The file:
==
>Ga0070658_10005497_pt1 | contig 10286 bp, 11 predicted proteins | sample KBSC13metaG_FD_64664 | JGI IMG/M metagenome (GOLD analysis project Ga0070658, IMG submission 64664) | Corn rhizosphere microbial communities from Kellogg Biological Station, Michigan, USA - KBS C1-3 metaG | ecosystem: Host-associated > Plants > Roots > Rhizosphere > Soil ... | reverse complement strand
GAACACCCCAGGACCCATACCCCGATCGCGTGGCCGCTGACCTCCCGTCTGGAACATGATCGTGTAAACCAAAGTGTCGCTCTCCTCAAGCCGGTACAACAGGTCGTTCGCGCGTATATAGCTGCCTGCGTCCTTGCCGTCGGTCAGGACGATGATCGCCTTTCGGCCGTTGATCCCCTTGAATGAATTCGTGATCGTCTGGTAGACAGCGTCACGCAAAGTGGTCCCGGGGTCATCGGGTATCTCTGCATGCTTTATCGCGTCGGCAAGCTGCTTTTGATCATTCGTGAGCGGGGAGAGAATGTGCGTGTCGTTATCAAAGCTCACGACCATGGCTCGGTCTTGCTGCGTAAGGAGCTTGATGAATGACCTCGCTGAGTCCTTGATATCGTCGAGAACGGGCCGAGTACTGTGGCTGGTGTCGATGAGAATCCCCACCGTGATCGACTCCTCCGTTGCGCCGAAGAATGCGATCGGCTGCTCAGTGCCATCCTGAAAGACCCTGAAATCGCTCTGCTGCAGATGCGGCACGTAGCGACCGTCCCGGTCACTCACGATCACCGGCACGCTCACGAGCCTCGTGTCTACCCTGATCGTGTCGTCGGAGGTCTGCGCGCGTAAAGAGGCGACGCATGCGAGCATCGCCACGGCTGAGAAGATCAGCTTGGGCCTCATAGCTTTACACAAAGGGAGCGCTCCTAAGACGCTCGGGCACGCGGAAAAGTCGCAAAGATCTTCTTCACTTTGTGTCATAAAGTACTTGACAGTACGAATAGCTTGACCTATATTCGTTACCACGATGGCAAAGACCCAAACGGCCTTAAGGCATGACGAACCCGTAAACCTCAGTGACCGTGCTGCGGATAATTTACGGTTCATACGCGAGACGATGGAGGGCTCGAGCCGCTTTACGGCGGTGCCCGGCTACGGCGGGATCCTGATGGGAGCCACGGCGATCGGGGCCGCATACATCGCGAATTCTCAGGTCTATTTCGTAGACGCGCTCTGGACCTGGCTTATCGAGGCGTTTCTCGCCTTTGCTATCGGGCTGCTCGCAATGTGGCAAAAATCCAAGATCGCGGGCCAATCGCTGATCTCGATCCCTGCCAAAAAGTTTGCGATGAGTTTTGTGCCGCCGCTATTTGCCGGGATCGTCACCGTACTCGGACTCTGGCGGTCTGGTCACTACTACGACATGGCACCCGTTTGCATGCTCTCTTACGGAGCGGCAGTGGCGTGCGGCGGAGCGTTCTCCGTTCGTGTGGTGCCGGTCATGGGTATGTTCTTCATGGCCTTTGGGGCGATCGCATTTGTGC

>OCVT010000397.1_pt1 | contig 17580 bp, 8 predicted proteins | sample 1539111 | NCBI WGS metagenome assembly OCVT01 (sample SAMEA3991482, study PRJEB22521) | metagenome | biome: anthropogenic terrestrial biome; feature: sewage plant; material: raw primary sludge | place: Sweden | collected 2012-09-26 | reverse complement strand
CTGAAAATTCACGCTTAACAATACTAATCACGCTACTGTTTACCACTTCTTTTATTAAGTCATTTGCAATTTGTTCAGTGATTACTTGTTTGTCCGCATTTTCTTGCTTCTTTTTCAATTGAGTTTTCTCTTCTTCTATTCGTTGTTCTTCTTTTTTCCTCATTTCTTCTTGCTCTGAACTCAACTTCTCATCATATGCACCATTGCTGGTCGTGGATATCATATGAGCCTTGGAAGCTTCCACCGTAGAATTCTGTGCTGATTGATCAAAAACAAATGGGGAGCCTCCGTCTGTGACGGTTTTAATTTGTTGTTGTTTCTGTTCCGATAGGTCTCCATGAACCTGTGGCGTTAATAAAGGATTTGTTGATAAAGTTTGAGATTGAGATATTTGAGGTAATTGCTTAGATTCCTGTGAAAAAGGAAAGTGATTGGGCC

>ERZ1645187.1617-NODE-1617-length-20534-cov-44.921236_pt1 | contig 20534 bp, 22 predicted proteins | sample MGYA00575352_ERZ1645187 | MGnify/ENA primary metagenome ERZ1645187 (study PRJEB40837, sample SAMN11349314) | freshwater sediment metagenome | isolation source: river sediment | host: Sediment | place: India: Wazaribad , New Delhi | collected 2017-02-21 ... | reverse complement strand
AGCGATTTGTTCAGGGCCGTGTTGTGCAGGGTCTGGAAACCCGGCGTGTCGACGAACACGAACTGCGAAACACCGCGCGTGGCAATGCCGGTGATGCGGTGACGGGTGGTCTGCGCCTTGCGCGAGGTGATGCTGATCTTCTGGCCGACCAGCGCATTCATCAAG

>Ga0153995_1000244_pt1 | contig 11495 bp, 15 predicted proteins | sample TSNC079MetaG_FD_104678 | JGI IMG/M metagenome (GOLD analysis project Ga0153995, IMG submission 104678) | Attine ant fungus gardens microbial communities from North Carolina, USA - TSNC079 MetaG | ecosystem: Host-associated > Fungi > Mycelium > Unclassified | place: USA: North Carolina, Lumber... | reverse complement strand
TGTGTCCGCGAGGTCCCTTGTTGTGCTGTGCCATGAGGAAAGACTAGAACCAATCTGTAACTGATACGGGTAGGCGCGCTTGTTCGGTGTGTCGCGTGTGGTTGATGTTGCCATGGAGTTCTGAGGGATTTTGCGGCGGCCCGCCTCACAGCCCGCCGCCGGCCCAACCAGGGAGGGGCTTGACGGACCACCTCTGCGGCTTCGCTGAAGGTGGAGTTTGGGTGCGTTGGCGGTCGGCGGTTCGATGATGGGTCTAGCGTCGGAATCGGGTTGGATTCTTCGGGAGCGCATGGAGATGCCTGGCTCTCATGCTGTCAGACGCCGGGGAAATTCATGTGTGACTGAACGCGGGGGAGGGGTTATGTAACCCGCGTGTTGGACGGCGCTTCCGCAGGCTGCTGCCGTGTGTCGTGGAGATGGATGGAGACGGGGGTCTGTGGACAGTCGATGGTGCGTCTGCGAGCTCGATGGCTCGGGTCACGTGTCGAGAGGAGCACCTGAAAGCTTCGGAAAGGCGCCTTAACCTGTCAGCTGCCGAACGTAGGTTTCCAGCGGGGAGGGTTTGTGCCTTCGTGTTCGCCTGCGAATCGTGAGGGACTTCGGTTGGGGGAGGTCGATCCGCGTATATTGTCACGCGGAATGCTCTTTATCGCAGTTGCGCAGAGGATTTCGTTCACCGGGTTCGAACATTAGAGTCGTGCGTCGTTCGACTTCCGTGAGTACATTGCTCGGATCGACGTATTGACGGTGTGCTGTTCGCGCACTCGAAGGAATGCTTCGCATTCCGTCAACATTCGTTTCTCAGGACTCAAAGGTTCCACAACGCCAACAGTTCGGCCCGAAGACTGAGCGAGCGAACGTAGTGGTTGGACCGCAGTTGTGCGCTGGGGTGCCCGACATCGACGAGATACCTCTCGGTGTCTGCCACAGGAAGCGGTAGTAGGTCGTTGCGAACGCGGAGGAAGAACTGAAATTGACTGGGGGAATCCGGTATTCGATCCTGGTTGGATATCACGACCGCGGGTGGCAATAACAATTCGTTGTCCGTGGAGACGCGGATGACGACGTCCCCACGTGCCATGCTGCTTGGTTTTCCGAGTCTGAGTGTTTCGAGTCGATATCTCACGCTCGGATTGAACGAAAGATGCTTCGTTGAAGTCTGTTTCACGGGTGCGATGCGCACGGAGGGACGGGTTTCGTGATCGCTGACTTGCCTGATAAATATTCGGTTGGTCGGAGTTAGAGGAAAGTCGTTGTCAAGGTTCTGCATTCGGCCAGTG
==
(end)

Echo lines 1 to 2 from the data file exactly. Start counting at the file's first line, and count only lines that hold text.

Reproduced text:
>Ga0070658_10005497_pt1 | contig 10286 bp, 11 predicted proteins | sample KBSC13metaG_FD_64664 | JGI IMG/M metagenome (GOLD analysis project Ga0070658, IMG submission 64664) | Corn rhizosphere microbial communities from Kellogg Biological Station, Michigan, USA - KBS C1-3 metaG | ecosystem: Host-associated > Plants > Roots > Rhizosphere > Soil ... | reverse complement strand
GAACACCCCAGGACCCATACCCCGATCGCGTGGCCGCTGACCTCCCGTCTGGAACATGATCGTGTAAACCAAAGTGTCGCTCTCCTCAAGCCGGTACAACAGGTCGTTCGCGCGTATATAGCTGCCTGCGTCCTTGCCGTCGGTCAGGACGATGATCGCCTTTCGGCCGTTGATCCCCTTGAATGAATTCGTGATCGTCTGGTAGACAGCGTCACGCAAAGTGGTCCCGGGGTCATCGGGTATCTCTGCATGCTTTATCGCGTCGGCAAGCTGCTTTTGATCATTCGTGAGCGGGGAGAGAATGTGCGTGTCGTTATCAAAGCTCACGACCATGGCTCGGTCTTGCTGCGTAAGGAGCTTGATGAATGACCTCGCTGAGTCCTTGATATCGTCGAGAACGGGCCGAGTACTGTGGCTGGTGTCGATGAGAATCCCCACCGTGATCGACTCCTCCGTTGCGCCGAAGAATGCGATCGGCTGCTCAGTGCCATCCTGAAAGACCCTGAAATCGCTCTGCTGCAGATGCGGCACGTAGCGACCGTCCCGGTCACTCACGATCACCGGCACGCTCACGAGCCTCGTGTCTACCCTGATCGTGTCGTCGGAGGTCTGCGCGCGTAAAGAGGCGACGCATGCGAGCATCGCCACGGCTGAGAAGATCAGCTTGGGCCTCATAGCTTTACACAAAGGGAGCGCTCCTAAGACGCTCGGGCACGCGGAAAAGTCGCAAAGATCTTCTTCACTTTGTGTCATAAAGTACTTGACAGTACGAATAGCTTGACCTATATTCGTTACCACGATGGCAAAGACCCAAACGGCCTTAAGGCATGACGAACCCGTAAACCTCAGTGACCGTGCTGCGGATAATTTACGGTTCATACGCGAGACGATGGAGGGCTCGAGCCGCTTTACGGCGGTGCCCGGCTACGGCGGGATCCTGATGGGAGCCACGGCGATCGGGGCCGCATACATCGCGAATTCTCAGGTCTATTTCGTAGACGCGCTCTGGACCTGGCTTATCGAGGCGTTTCTCGCCTTTGCTATCGGGCTGCTCGCAATGTGGCAAAAATCCAAGATCGCGGGCCAATCGCTGATCTCGATCCCTGCCAAAAAGTTTGCGATGAGTTTTGTGCCGCCGCTATTTGCCGGGATCGTCACCGTACTCGGACTCTGGCGGTCTGGTCACTACTACGACATGGCACCCGTTTGCATGCTCTCTTACGGAGCGGCAGTGGCGTGCGGCGGAGCGTTCTCCGTTCGTGTGGTGCCGGTCATGGGTATGTTCTTCATGGCCTTTGGGGCGATCGCATTTGTGC